Sep 21, 2012
Mining sector needs more alcohol educationBack
Engineering|Rustenburg|SECURITY|Africa|Alcohol Breathalysers GM|Anglo American Platinum|De Beers|Education|Platinum|Safety|Security|System|Africa|South Africa|Security|Alcohol Testing Equipment Supplier|Equipment|Fuel Cell Sensor Technology|Machinery|Mining|Security|Work Site|Angus MacArthur|Security|Electrochemical Fuel Cell Sensor Technology|Fuel Cell Sensor Technology|Fuel Cell Technology
© Reuse this
He states that many mining companies experience difficulties, particularly on Monday mornings, with workers who consumed large amounts of alcohol over the weekend.
“Depending on the amount of alcohol consumed, many workers are not aware of the amount of liquor that is still in their system from the night before. This needs to be dealt with through visible awareness and education about alcohol testing,” says MacArthur.
A high level of alcohol in the body affects vision, reaction speed and coordination. Workers will be unable to operate machinery or drive vehicles, as they would be a hazard to themselves and their fellow workers.
MacArthur notes that the average human body can only process one unit of alcohol an hour and workers who consume more pose a safety risk at the workplace.
The automated EBS helps enforce zero tolerance of alcohol at the workplace and does not require any human operation.
MacArthur says this is an advantage, as there is no room for human error or accusations of victimisation or discrimination. All workers are tested through the EBS.
Companies will also save on costs, as there will be no need for security personnel to conduct the tests.
MacArthur suggests that the breathalysers be connected to turnstiles at the entrance of workplaces.
He emphasises that the EBS is not a tool for the dismissal of workers, but rather a tool to ensure compliance with health and safety regulations.
The EBS allows companies to adhere to the Occupational Health and Safety Act, which states that “an employer or user, as the case may be, shall not permit any person who is or who appears to be under the influence of intoxicating liquor or drugs, to enter, or remain at, a workplace”.
Workers are requested to identify themselves at the workplace with a fingerprint, palm print or retina scan, depending on which time keeping system is in place. They then blow into the EBS and wait for the result. A pass allows the turnstile to open and a fail prevents access and registers on the system.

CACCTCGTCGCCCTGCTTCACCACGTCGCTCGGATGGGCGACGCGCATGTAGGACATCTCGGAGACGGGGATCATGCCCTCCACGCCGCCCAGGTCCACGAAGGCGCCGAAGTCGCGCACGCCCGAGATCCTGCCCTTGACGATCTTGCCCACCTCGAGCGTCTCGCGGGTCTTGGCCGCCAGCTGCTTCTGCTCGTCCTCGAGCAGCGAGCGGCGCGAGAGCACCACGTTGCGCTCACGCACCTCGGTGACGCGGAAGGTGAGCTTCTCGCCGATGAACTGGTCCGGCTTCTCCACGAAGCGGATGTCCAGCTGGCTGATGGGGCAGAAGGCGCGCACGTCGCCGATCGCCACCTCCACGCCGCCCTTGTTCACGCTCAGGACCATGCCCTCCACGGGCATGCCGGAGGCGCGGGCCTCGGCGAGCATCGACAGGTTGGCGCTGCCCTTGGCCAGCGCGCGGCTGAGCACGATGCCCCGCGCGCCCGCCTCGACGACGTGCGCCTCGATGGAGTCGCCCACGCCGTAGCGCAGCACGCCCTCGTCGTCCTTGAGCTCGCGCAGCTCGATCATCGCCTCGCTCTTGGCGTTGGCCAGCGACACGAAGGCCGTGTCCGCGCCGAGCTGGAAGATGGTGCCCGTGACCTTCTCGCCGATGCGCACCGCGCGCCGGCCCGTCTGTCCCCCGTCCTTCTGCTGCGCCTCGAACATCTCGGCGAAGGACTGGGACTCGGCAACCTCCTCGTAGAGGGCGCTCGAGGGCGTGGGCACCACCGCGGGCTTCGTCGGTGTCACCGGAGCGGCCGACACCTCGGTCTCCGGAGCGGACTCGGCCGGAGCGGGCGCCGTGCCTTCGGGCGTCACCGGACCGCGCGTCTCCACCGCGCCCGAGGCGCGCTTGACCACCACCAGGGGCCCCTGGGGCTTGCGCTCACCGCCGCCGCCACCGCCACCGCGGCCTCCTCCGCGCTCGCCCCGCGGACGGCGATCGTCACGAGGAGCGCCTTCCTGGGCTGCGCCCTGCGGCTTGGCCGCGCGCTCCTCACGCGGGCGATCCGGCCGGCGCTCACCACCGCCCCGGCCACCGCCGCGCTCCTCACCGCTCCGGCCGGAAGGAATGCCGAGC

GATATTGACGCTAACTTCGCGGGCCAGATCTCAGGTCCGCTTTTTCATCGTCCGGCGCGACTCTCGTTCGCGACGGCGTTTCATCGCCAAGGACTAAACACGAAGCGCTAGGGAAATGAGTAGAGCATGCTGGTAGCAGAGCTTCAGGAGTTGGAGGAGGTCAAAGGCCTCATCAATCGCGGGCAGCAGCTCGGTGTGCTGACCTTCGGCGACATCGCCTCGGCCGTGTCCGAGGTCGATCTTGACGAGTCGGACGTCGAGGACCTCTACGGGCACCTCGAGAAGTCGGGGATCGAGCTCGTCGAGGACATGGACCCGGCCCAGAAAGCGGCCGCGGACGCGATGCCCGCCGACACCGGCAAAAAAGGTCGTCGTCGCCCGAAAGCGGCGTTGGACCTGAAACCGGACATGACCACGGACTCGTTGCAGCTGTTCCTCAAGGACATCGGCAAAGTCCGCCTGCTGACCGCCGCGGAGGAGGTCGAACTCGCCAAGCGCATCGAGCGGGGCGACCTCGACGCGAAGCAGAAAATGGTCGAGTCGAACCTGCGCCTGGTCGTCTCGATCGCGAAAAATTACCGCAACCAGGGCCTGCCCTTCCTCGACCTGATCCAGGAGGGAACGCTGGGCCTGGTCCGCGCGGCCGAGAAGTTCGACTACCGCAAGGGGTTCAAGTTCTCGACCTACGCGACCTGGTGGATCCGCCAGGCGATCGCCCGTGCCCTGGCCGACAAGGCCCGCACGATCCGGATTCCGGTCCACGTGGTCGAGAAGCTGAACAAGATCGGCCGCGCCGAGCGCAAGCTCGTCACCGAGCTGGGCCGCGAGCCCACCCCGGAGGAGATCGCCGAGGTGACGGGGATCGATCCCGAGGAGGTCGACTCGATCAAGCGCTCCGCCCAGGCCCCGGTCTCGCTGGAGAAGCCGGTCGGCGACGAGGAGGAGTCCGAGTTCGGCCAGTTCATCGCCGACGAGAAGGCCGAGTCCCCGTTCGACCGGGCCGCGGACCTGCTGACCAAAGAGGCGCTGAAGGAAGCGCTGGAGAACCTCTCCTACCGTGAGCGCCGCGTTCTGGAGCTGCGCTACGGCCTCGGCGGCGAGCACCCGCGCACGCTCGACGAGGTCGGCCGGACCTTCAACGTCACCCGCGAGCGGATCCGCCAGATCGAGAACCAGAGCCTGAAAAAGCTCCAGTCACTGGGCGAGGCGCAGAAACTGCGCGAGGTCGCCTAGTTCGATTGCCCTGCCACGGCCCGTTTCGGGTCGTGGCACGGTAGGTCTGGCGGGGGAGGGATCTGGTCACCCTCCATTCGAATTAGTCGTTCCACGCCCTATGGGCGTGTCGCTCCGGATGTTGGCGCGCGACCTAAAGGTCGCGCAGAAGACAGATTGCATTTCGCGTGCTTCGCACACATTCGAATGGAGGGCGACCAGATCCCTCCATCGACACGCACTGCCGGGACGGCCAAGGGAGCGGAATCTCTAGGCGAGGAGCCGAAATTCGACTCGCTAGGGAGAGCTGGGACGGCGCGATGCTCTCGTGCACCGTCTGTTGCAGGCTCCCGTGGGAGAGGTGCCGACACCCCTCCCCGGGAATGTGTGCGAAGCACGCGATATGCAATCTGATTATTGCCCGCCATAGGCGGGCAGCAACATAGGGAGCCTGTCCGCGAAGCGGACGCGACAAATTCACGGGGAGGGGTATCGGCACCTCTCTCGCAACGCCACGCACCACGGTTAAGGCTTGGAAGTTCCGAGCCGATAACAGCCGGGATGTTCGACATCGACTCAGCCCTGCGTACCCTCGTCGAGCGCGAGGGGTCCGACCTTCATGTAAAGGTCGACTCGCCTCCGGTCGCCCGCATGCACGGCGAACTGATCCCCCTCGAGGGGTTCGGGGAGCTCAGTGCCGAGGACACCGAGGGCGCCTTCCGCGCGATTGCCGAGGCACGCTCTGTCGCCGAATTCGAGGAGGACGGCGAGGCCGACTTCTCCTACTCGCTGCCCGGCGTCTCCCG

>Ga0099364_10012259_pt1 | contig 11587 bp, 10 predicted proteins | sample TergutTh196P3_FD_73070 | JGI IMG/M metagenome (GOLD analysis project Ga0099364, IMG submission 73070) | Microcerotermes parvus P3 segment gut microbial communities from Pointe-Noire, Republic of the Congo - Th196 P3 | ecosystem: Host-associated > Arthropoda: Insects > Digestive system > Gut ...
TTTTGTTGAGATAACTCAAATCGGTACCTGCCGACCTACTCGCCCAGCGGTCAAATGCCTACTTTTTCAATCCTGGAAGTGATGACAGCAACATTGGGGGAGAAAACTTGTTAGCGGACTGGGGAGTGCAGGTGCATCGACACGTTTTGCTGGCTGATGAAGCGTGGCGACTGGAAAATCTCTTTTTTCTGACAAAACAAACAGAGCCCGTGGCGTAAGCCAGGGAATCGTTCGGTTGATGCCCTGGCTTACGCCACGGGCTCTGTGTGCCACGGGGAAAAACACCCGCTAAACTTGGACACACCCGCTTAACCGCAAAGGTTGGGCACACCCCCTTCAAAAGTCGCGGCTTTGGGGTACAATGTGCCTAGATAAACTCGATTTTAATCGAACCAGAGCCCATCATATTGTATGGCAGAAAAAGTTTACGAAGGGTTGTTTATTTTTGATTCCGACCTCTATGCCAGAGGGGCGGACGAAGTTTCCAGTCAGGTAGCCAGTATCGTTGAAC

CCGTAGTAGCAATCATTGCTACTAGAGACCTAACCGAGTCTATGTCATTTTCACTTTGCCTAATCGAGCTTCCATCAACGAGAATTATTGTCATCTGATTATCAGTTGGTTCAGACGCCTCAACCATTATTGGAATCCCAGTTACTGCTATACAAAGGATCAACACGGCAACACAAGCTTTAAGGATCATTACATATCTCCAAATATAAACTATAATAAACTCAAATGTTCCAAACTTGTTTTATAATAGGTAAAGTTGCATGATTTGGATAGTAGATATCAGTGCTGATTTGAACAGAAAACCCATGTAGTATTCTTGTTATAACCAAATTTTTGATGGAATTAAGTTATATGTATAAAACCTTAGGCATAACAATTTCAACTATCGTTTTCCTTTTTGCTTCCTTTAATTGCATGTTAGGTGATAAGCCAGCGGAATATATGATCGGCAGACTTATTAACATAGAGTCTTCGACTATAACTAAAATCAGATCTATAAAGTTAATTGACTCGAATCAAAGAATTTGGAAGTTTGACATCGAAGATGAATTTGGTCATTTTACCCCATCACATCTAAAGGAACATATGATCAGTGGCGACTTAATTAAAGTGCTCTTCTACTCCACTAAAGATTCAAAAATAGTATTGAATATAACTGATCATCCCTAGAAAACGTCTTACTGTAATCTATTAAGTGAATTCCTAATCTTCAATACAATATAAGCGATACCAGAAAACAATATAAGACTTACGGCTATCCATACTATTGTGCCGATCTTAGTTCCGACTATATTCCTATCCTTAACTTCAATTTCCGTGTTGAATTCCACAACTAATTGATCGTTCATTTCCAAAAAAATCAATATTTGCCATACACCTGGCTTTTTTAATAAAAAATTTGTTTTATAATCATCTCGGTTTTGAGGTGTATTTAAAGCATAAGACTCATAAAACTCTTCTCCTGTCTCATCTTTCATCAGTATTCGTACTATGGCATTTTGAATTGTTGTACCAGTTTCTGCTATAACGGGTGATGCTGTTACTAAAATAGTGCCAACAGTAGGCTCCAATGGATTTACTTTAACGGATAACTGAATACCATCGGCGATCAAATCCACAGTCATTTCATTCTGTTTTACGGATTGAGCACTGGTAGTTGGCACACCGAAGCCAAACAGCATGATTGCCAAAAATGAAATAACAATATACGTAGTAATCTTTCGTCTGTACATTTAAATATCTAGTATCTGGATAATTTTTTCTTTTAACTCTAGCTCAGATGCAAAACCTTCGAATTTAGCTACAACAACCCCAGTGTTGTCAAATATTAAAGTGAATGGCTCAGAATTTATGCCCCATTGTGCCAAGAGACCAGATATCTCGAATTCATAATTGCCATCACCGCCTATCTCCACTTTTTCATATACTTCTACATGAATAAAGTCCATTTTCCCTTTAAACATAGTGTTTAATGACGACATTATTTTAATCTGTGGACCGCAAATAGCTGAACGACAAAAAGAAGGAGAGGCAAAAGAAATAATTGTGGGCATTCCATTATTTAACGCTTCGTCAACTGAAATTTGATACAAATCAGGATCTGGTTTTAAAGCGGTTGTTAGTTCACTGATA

MacArthur says workers who fail the test are given a second opportunity to test with a handheld machine or a machine with a printer. Should the worker fail the second test, the employer will initiate the necessary disciplinary procedures.
The EBS is used by diamond producer De Beers and diversified miner Anglo American Platinum’s Rustenburg base metals refinery (RBMR).
MacArthur reveals that, after almost two years of using the EBS, the alcohol test failure rates at sites are almost zero.
Trials at De Beers were concluded in late 2010 and the company is currently using the latest version of the EBS.
Further, he says the EBS has managed to cope with more than double the tests originally expected.
“We thought the machine could handle 5 000 tests in one calibration cycle, but we have seen that they can handle up to 12 000 tests. “The machine still produced accurate results, even after its accuracy was checked after 12 000 tests. “This is a great achievement in terms of the success of the implementation of the device,” he enthuses.
MacArthur says the cost and technical requirements to manufacture the machines locally are substantial and he believes there is no established industry in South Africa for the production of the fuel cell technology that is used to make the machine.
The electrochemical fuel cell sensor technology is preferred by many companies, as it checks only for ethanol. In comparison, semiconductor alcohol sensors may detect substances such as cigarette smoke, menthol, sugar and mouth alcohol.
The electrochemical fuel cell sensors in the EBS have longer calibration cycles and do not produce false positive results.
MacArthur notes that installations come with challenges, for example, condensation had begun to form in a number of EBS machines during winter, as a result of the moist human breath and bitterly cold air at RBMR. To combat the challenge, extraction fans were added to the bases of the units to extract the exhaled breath, eliminating the condensation.